Sarbanes-Oxley Turns 20
Audiences were packing multiplexes across the country to see “Spider-Man” – the Tobey Maguire one, not Tom Holland’s subsequent version. Temperatures were rising outside and in the dance clubs, courtesy of rapper Nelly and his chart-topping single, “Hot in Herre.” Major League Baseball’s Anaheim Angels were on their way to winning their first-ever World Series in the fall.
Meanwhile in the summer of 2002, Washington was all about trying to mend the financial system after a series of accounting scandals at companies such as Enron and WorldCom destroyed confidence in the capital markets and sank Arthur Andersen, one of the biggest brands in accounting. Lawmakers from both sides of the aisle ultimately hashed out the Sarbanes-Oxley Act, which has transformed corporate governance and financial reporting over the last 20 years.
As McDermott Will & Emery partner Michael W. Peregrine pointed out in a recent article in Corporate Compliance Insights, the legislation now commonly known as SOX gave rise to modern compliance programs. Although sweeping in nature, SOX came together with what seems like astonishing speed and support by today’s standards in Congress. Following a little more than a month of committee hearings, legislators cobbled together the final bill in roughly three months. When put to a final vote in the House of Representatives and Senate in July 2002, it passed both chambers almost unanimously.
In terms of what SOX achieved, life for executives and boards of directors changed dramatically after its passage. The law codified what were assumed to be core tenets of business ethics and spelled out the responsibility of executives for preparing accurate financial statements. SOX also required companies to beef up their disclosures related to certain transactions, including executives’ stock deals. When executives do run afoul of the law, they now face stiffer enforcement penalties for white-collar crimes because of SOX. Additionally, corporate whistleblowers gained new protections against retaliation for speaking up about potential misdeeds at their companies.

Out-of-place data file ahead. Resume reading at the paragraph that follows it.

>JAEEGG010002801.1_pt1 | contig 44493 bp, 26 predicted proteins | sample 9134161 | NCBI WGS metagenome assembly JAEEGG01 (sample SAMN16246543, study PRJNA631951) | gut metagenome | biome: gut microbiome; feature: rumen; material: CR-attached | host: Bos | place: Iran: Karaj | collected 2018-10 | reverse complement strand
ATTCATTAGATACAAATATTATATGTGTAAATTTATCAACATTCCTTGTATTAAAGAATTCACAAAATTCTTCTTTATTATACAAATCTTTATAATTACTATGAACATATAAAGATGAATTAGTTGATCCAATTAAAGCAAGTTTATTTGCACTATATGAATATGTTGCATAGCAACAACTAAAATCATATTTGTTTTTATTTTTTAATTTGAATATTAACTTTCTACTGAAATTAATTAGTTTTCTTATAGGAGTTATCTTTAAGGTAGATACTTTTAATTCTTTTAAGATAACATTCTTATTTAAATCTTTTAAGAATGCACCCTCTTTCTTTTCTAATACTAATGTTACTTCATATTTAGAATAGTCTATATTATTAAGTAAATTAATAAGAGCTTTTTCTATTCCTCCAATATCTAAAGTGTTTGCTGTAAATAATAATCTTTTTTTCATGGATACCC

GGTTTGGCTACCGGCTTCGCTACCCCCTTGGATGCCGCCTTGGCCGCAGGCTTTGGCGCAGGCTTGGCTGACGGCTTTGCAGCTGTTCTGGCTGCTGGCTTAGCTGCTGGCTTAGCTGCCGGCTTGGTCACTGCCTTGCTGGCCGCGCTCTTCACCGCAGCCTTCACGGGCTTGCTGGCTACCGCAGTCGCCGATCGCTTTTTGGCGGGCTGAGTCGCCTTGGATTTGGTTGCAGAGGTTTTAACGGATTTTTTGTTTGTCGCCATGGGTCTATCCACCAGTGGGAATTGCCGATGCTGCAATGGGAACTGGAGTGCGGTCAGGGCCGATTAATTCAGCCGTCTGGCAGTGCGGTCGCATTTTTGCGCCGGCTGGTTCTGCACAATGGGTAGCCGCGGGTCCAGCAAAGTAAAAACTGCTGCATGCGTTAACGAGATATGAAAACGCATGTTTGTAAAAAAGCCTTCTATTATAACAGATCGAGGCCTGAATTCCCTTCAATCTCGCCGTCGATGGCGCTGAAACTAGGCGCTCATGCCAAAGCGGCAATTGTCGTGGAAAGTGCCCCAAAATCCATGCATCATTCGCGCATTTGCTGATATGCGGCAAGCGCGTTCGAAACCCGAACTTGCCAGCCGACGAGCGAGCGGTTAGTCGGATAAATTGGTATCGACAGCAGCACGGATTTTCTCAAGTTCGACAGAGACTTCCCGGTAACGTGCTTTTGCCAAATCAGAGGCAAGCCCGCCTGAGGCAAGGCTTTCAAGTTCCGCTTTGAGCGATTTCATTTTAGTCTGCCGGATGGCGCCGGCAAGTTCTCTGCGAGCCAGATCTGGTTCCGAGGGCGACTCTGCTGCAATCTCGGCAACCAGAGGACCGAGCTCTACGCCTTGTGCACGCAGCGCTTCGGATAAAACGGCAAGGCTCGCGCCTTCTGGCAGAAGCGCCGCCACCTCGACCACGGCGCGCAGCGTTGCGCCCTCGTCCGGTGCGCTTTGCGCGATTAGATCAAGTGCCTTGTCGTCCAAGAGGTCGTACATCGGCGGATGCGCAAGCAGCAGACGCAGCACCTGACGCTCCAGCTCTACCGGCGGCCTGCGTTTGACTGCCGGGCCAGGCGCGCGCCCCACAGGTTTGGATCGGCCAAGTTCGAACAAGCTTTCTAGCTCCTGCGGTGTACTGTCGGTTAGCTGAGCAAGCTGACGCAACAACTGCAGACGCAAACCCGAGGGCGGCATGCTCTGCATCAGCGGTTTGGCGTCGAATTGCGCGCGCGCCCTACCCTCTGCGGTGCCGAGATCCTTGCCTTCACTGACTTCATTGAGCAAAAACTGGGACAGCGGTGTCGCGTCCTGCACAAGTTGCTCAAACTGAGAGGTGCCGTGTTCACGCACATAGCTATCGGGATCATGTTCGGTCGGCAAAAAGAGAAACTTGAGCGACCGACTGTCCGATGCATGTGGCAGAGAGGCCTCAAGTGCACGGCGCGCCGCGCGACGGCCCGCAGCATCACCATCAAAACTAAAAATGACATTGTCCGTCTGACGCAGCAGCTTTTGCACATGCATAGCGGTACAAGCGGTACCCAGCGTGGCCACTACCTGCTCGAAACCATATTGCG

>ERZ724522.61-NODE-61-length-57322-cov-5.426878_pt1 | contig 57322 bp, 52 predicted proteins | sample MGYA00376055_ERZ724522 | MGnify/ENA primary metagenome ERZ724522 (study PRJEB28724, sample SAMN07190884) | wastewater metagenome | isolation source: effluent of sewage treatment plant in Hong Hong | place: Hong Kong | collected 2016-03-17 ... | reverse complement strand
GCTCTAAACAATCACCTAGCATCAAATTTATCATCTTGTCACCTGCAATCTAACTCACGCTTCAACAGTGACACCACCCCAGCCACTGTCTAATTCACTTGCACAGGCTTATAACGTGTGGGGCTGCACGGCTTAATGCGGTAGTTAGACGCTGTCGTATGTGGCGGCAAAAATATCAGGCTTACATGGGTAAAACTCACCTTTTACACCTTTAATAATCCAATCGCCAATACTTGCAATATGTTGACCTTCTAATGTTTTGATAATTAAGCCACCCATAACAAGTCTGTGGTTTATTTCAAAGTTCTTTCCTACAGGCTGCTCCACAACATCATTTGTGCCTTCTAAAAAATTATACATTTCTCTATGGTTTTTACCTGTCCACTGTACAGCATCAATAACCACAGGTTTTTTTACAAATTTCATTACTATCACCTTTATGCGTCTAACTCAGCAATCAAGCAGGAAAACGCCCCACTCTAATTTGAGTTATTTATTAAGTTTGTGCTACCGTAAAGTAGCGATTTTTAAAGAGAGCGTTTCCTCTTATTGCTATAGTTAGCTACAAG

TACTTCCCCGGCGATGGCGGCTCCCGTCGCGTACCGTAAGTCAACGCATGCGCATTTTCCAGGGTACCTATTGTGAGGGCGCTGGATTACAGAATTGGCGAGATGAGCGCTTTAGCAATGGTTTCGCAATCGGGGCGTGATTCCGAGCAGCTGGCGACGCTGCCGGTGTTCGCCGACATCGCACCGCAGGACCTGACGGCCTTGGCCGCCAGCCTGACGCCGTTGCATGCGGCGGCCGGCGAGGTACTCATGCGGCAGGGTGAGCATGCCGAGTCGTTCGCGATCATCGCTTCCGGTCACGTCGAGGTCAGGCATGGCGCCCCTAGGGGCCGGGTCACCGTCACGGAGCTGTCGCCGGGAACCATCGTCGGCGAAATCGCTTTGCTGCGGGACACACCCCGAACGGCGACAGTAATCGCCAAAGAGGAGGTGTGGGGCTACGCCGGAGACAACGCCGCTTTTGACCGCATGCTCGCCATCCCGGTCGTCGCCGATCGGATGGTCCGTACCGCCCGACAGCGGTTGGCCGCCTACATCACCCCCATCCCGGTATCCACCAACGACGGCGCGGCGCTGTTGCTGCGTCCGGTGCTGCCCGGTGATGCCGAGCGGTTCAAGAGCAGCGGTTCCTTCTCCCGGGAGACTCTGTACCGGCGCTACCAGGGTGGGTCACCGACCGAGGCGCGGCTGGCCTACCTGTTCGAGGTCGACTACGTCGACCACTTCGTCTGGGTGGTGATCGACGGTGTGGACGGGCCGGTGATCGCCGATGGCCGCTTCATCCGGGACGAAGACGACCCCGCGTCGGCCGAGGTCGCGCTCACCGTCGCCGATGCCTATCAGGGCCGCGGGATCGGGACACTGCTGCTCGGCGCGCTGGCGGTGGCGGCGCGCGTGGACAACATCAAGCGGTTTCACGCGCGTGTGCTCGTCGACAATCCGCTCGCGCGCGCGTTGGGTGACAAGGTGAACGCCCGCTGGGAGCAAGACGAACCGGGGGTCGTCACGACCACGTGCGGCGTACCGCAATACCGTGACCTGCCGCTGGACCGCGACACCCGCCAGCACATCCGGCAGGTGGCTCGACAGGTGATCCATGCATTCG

And in case auditors weren’t chastened by debacles like Enron’s implosion, SOX took away a significant degree of their autonomy. The law laid out explicit standards designed to guarantee auditor independence and limit conflicts of interest. It also set up restrictions on auditing firms providing their clients with other professional services like consulting.
Finally, SOX fundamentally changed government’s role in financial regulation. There was the creation of the Public Company Accounting Oversight Board to monitor auditors, of course. Moreover, SOX called for the Securities and Exchange Commission to review every public company at least once every three years. That resulted in a major expansion of the agency’s corporate finance division, which took an accounting-focused orientation in the process.
For their part, SEC Chair Gary Gensler and PCAOB Chair Erica Williams still see room for the federal government to use SOX to improve the regulation of the financial system. Gensler is asking PCAOB for a review of standards for auditor independence, for example. He has also highlighted disputes over allowing the PCAOB to inspect audit firms of companies based in China and Hong Kong that list their securities on U.S. exchanges.
“If Sarbanes-Oxley meets its full potential, trust in our markets can grow – and that benefits investors and issuers alike,” Gensler said last month.
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